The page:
I also would like to mention the strengths of the effects and the acting by the versatile Akihiko Hirata as the conflicted Professor Serizawa who in the end will eventually make a great sacrifice to save Japan and the world from the Atomic Age monstrosity. Every heavy footstep of Gojira sounds like a bomb going off and at times the film (with it’s obvious metaphorical innards) may be accused of exploiting the still fresh pain of Japan’s role in WWII, but is still a very astute and significant piece of film noir. In this incarnation of Godzilla he does not battle other monstrous foes or teams up with flying reptiles in order to save mankind from aliens. Here, Gojira is destruction incarnate. We battle him and vice versa. Eventually mankind must own up to creating Gojira but will we ever learn our lesson? Watch it late at night with some buttered popcorn and enjoy! Don’t forget to catch the Japanese uncut version on DVD and Blu Ray. Followed by “Godzilla Raids Again” or in the US – “Gigantis – The Fire Monster”

Rating:

What do you think? Leave a comment.

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8 Comments

  1. Mike G

    I used to be a huge Godzilla fan when I was a kid and this where it started. Main reason why I’m super excited for Del Toro’s Pacific Rim. Very nice review!

    • I can’t wait for Pacific Rim either! It’s been a few years since Godzilla – Final Wars and even with the Legendary Pictures Godzilla film in pre – production, I wonder if Toho will eventually get to making another G movie. I’m glad you enjoyed the review. Thanks for stopping by!

      • Mike G

        Oh man! I totally forgot about the new Godzilla movie Legendary’s doing. I’m really excited for it. I thought Monsters was pretty damn good, so I have some faith in the director. Did you see Monsters Vic?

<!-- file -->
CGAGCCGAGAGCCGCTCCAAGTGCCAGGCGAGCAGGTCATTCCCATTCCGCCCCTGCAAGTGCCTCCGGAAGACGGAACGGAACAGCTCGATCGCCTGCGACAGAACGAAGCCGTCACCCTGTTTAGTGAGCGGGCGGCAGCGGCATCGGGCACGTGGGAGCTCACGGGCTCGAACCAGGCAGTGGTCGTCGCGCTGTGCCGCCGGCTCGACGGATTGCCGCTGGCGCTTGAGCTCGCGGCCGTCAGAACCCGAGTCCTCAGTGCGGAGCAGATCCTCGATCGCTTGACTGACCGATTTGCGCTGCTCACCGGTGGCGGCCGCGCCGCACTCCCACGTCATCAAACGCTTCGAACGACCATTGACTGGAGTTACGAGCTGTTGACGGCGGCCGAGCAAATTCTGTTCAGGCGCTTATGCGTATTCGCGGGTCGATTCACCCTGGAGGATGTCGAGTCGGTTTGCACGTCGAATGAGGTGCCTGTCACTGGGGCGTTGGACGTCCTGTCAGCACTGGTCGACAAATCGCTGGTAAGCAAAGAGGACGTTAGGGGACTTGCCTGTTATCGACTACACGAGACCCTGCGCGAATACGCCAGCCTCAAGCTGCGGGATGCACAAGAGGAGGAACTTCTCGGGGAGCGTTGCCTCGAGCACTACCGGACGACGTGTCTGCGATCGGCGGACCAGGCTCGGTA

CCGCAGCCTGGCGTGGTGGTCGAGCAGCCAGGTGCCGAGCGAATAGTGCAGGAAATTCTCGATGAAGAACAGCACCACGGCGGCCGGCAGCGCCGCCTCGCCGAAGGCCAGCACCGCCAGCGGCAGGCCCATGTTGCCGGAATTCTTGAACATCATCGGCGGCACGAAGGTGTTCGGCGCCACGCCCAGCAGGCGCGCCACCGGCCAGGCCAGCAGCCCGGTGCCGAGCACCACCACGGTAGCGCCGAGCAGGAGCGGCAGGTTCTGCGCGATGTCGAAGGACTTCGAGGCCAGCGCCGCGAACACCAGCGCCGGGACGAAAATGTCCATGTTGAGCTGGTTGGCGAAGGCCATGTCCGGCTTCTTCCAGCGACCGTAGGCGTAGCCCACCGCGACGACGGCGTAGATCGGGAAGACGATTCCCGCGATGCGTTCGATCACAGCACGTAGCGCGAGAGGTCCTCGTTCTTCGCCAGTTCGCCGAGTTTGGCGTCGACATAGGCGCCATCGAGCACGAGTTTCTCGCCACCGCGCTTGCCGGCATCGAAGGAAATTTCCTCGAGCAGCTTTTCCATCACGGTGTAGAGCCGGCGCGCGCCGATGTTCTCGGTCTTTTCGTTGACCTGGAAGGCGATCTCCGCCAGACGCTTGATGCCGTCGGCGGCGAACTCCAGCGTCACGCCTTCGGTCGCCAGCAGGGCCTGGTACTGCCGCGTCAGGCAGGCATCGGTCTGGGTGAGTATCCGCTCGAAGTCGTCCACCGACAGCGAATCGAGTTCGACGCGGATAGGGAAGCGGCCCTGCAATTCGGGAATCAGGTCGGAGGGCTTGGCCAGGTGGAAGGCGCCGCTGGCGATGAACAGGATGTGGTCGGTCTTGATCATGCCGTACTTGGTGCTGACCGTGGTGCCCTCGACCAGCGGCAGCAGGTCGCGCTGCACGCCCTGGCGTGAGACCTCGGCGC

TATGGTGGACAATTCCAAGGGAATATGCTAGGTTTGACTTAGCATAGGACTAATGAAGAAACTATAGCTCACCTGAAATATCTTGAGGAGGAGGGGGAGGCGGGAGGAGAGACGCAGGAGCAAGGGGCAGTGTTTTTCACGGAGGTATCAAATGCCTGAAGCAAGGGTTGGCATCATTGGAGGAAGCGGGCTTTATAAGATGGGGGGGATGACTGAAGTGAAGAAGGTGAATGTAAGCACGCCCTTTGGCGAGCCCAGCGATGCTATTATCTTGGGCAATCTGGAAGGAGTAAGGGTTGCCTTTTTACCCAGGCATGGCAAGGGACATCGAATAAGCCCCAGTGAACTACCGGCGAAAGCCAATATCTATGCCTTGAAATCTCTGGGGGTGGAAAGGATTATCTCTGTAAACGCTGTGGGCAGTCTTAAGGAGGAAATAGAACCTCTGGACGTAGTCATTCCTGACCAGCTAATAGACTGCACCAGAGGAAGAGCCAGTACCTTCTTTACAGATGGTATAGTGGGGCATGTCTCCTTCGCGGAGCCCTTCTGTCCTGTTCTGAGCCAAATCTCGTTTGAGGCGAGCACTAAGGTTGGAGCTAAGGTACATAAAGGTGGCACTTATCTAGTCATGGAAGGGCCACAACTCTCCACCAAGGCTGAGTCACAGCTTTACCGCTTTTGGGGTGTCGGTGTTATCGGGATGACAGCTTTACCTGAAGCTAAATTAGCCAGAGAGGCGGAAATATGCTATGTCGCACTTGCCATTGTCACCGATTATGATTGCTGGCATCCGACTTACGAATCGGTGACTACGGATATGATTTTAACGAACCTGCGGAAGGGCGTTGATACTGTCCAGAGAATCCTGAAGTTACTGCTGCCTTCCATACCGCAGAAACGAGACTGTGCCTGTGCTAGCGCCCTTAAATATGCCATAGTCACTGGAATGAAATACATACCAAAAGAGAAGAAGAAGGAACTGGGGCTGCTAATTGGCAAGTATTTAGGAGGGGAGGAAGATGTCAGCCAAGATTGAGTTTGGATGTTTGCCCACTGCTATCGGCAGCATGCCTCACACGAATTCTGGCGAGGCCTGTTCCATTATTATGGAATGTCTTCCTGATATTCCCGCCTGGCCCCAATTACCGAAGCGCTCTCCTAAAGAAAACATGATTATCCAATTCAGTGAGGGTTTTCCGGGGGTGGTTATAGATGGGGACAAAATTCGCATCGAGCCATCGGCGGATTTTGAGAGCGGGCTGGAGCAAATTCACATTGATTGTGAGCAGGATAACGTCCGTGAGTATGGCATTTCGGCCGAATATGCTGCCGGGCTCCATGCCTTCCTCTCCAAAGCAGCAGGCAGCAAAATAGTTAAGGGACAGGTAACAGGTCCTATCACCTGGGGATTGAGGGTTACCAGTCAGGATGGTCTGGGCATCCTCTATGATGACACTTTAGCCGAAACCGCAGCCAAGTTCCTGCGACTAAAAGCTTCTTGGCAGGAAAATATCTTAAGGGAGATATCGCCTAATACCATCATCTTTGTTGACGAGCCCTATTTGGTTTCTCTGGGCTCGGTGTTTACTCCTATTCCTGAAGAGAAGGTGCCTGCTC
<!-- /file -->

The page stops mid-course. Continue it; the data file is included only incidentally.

• I did! I caught up with it on Netflix. Pretty well put together and very professional looking for a low budget monster movie. Had a Cloverfield meets District 9 feel to it. Gareth Edwards has his work cut out for him but I believe he was a very good choice for Godzilla. We’ll see how it all turns out.

  2. I used to play this Godzilla nintendo 8-bit game with my brother when I was young, aaahhh nostalgia!!

  3. I get very nostalgic myself when watching Gojira. My grandparents thought there was something wrong with me as I wouldn’t take my eyes off the TV screen while the movie played. Thanks for reading!

  4. Tatijana

    Well, I’m sure it’s just as good as the newer versions…. I wasn’t really impressed by those.

    • Paul Love
      0

      Literally every Godzilla film but the original has been cheap chash-in trash (except the one Anno has just produced, by all accounts). It’s a serious piece of art and a touching expression of Japan coming to terms with what happened just nine years earlier. Gojira in this film couldn’t be a more literal metaphor of the 2 bombs that were dropped on Japan. It’s a pity that many would dismiss this film because of the shlock that’s followed in the past 50 years. Watch it, avoid the dub.